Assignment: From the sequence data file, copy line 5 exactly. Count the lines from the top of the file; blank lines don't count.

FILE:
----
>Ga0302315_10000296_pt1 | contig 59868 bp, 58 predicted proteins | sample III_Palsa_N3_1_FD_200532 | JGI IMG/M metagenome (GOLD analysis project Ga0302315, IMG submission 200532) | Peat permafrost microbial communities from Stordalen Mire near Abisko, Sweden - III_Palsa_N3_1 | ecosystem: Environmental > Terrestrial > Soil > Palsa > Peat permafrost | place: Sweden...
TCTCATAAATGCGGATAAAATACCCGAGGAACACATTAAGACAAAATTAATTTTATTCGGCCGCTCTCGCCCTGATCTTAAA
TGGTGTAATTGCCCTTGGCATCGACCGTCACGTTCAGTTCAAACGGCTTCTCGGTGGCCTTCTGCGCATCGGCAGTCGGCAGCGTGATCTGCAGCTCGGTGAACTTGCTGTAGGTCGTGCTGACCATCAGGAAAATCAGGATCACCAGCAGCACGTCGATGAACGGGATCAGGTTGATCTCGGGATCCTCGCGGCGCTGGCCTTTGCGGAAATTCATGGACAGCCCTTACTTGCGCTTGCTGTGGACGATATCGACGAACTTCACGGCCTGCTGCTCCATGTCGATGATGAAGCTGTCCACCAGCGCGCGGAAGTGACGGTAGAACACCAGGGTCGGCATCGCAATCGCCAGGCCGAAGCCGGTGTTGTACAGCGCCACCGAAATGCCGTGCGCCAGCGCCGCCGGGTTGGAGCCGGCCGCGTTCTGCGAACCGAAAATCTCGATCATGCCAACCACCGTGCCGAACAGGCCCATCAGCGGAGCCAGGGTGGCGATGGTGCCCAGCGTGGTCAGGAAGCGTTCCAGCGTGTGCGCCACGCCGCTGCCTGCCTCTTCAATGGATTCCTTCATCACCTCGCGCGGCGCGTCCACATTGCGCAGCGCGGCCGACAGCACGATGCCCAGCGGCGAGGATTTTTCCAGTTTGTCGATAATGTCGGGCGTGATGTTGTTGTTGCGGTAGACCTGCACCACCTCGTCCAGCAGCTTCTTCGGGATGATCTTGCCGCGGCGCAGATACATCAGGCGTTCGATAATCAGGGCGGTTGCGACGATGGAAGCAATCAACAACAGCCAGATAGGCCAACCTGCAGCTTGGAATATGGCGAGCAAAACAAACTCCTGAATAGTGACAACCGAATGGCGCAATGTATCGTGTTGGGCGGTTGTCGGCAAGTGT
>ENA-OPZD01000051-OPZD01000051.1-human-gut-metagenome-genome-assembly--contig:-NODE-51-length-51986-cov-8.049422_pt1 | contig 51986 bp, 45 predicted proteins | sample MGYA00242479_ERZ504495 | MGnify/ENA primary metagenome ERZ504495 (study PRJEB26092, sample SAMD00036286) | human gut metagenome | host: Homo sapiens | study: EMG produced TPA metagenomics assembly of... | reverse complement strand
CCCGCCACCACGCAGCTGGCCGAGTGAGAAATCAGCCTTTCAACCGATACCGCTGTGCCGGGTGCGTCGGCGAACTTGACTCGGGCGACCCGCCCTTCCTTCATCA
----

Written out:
CCCGCCACCACGCAGCTGGCCGAGTGAGAAATCAGCCTTTCAACCGATACCGCTGTGCCGGGTGCGTCGGCGAACTTGACTCGGGCGACCCGCCCTTCCTTCATCA